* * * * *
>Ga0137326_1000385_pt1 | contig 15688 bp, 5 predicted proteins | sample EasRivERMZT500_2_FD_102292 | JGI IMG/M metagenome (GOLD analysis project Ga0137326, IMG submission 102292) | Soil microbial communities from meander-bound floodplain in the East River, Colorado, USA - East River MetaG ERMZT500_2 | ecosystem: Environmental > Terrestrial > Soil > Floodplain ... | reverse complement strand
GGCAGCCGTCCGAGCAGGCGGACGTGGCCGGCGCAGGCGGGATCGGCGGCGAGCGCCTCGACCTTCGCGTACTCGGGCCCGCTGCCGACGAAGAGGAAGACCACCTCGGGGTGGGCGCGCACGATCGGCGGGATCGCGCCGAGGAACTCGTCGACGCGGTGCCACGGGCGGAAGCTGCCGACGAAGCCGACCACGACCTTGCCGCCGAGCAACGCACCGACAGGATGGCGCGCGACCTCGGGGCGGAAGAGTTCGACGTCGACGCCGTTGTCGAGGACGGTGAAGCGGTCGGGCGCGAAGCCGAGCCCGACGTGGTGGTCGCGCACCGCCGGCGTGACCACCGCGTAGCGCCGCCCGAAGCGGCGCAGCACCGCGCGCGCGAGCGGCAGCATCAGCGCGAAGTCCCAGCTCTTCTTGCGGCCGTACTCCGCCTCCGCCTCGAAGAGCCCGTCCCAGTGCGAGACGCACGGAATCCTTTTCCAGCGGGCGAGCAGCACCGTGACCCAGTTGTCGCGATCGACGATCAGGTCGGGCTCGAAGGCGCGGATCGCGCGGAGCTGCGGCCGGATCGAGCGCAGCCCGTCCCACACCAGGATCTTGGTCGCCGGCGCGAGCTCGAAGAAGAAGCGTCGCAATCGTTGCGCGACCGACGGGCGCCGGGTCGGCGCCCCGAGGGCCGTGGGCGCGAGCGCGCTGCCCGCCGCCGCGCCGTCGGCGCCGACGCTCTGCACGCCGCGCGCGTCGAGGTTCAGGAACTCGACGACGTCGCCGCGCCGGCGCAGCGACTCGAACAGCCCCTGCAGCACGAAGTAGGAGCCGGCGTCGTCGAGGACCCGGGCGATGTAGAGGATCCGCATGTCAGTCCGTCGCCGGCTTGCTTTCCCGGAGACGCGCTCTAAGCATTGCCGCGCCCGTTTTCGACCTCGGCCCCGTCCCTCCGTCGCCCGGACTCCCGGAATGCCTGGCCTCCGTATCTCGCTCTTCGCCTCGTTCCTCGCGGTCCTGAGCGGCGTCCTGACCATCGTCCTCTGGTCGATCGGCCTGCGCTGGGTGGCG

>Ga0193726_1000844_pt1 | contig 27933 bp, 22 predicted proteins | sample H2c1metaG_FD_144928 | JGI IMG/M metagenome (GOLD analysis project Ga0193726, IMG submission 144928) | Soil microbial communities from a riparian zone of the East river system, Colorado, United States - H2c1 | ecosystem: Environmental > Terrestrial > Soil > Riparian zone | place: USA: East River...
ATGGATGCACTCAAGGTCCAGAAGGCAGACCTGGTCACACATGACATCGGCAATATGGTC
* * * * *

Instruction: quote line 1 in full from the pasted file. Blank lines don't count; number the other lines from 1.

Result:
>Ga0137326_1000385_pt1 | contig 15688 bp, 5 predicted proteins | sample EasRivERMZT500_2_FD_102292 | JGI IMG/M metagenome (GOLD analysis project Ga0137326, IMG submission 102292) | Soil microbial communities from meander-bound floodplain in the East River, Colorado, USA - East River MetaG ERMZT500_2 | ecosystem: Environmental > Terrestrial > Soil > Floodplain ... | reverse complement strand